The Approximate Stoichiometry of Photophosphorylation Has Been Established

As electrons move from water to NADP+ in plant chloro-plasts, about 12 H+ move from the stroma to the thy-lakoid lumen per four electrons passed (that is, per O2 formed). Four of these protons are moved by the oxygen-evolving complex, and up to eight by the cy-tochrome b6 f complex. The measurable result is a 1,000-fold difference in proton concentration across the thylakoid membrane (ApH = 3). Recall that the energy stored in a proton gradient (the electrochemical potential) has two components: a proton concentration difference (ApH) and an electrical potential (A^) due to charge separation. In chloroplasts, ApH is the dominant component; counterion movement apparently dissipates most of the electrical potential. In illuminated chloro-plasts, the energy stored in the proton gradient per mole of protons is

17 kJ/mol so the movement of 12 mol of protons across the thylakoid membrane represents conservation of about 200 kJ of energy—enough energy to drive the synthesis of several moles of ATP (AG'° = 30.5 kJ/mol). Experimental measurements yield values of about 3 ATP per O2 produced.

At least eight photons must be absorbed to drive four electrons from H2O to NADPH (one photon per electron at each reaction center). The energy in eight photons of visible light is more than enough for the synthesis of three molecules of ATP.

ATP synthesis is not the only energy-conserving reaction of photosynthesis in plants; the NADPH formed in the final electron transfer is (like its close analog NADH) also energetically rich. The overall equation for noncyclic photophosphorylation (a term explained below) is

Cyclic Electron Flow Produces ATP but Not NADPH or O2

Using an alternative path of light-induced electron flow, plants can vary the ratio of NADPH to ATP formed in the light; this path is called cyclic electron flow to differentiate it from the normally unidirectional or non-cyclic electron flow from H2O to NADP+, as discussed thus far. Cyclic electron flow (Fig. 19-49) involves only PSI. Electrons passing from P700 to ferredoxin do not continue to NADP + , but move back through the cytochrome b6 f complex to plastocyanin. The path of electrons matches that in green sulfur bacteria (Fig. 19-47b). Plastocyanin donates electrons to P700, which transfers them to ferredoxin when the plant is illuminated. Thus, in the light, PSI can cause electrons to cycle continuously out of and back into the reaction center of PSI, each electron propelled around the cycle by the energy yielded by the absorption of one photon. Cyclic electron flow is not accompanied by net formation of NADPH or evolution of O2. However, it is accompanied by proton pumping by the cytochrome b6 f complex and by phosphorylation of ADP to ATP, referred to as cyclic photophosphorylation. The overall equation for cyclic electron flow and photophosphorylation is simply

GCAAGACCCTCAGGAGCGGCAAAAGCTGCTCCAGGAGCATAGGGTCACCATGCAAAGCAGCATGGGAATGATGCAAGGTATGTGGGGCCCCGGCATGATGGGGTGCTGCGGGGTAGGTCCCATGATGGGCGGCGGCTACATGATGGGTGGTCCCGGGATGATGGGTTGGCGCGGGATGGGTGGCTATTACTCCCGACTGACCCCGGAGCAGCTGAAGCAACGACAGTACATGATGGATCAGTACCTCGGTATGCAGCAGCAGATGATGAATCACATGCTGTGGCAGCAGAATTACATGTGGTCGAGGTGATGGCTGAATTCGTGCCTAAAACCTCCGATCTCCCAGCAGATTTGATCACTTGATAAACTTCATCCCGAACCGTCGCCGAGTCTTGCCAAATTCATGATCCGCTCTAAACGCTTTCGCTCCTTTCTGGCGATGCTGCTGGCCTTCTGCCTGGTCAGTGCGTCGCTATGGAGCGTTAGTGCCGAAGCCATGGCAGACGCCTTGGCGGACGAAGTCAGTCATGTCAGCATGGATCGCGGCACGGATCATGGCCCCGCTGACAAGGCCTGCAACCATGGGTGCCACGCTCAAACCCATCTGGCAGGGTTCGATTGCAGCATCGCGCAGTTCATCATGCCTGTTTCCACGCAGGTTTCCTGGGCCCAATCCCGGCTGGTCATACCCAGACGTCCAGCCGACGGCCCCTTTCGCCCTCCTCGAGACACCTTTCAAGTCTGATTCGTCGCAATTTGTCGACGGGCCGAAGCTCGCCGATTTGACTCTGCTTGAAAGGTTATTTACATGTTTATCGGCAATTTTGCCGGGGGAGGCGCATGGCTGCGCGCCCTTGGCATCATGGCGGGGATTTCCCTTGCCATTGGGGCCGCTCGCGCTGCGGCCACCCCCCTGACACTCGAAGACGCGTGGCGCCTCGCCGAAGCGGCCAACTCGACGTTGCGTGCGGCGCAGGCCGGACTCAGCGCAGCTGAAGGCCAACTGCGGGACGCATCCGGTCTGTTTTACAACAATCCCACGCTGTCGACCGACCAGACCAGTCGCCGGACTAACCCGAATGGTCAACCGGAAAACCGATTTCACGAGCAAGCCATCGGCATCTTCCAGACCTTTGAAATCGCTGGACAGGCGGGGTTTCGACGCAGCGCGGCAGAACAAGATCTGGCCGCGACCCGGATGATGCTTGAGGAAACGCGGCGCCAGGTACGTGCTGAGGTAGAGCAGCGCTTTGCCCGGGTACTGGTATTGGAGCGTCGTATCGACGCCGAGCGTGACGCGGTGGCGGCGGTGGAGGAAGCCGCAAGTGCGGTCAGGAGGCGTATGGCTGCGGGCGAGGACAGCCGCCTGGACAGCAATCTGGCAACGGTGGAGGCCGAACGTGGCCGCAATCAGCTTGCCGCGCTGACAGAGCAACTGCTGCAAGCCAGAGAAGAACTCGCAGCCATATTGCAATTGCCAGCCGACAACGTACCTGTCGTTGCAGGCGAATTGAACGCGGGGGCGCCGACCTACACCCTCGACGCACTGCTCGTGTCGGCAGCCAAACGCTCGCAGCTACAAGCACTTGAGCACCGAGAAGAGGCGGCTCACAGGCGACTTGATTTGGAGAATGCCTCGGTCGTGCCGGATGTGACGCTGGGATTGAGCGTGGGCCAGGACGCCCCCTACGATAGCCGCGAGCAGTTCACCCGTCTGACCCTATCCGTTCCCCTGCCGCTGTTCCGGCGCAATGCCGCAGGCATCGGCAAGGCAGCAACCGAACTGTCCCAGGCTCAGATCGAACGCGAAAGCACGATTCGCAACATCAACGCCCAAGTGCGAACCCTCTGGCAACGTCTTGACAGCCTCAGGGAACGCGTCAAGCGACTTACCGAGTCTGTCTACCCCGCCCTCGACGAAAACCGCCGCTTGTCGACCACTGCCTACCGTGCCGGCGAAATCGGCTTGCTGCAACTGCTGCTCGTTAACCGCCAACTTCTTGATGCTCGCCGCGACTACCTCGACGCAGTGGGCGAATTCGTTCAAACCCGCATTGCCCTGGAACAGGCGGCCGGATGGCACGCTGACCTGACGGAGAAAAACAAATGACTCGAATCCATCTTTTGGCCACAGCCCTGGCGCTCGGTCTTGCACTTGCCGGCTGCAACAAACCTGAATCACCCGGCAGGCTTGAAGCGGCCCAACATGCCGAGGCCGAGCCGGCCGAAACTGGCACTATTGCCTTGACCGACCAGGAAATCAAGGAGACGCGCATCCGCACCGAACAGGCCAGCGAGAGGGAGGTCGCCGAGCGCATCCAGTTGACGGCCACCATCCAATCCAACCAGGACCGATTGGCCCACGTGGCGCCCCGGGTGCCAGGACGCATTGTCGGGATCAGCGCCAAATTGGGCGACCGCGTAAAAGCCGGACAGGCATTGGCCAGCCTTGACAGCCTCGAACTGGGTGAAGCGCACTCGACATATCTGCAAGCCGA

By regulating the partitioning of electrons between NADP+ reduction and cyclic photophosphorylation, a plant adjusts the ratio of ATP to NADPH produced in the light-dependent reactions to match its needs for these products in the carbon-assimilation reactions and other biosynthetic processes. As we shall see in Chapter 20, the carbon-assimilation reactions require ATP and NADPH in the ratio 3:2.

The ATP Synthase of Chloroplasts Is Like That of Mitochondria

The enzyme responsible for ATP synthesis in chloro-plasts is a large complex with two functional components, CFo and CF1 (C denoting its location in chloroplasts). CFo is a transmembrane proton pore composed of several integral membrane proteins and is homologous to mitochondrial Fo. CF1 is a peripheral membrane protein complex very similar in subunit composition, structure, and function to mitochondrial F^

Electron microscopy of sectioned chloroplasts shows ATP synthase complexes as knoblike projections on the outside (stromal or N) surface of thylakoid membranes; these complexes correspond to the ATP synthase complexes seen to project on the inside (matrix or N) surface of the inner mitochondrial membrane. Thus the relationship between the orientation of the ATP synthase and the direction of proton pumping is the same in chloroplasts and mitochondria. In both cases, the Fj^ portion of ATP synthase is located on the more alkaline (N) side of the membrane through which protons flow down their concentration gradient; the direction of proton flow relative to Fj^ is the same in both cases: P to N (Fig. 19-58).

The mechanism of chloroplast ATP synthase is also believed to be essentially identical to that of its mito-chondrial analog; ADP and Pj readily condense to form ATP on the enzyme surface, and the release of this enzyme-bound ATP requires a proton-motive force. Rotational catalysis sequentially engages each of the three 3 subunits of the ATP synthase in ATP synthesis, ATP release, and ADP + P, binding (Figs 19-24, 19-25).

Chloroplasts Evolved from Endosymbiotic Bacteria

Like mitochondria, chloroplasts contain their own DNA and protein-synthesizing machinery. Some of the polypeptides of chloroplast proteins are encoded by chloroplast genes and synthesized in the chloroplast; others are encoded by nuclear genes, synthesized outside the chloroplast, and imported (Chapter 27). When plant cells grow and divide, chloroplasts give rise to new



Bacterium (E. coli)

Matrix (N side)

Matrix (N side)

Intermembrane space (p side)


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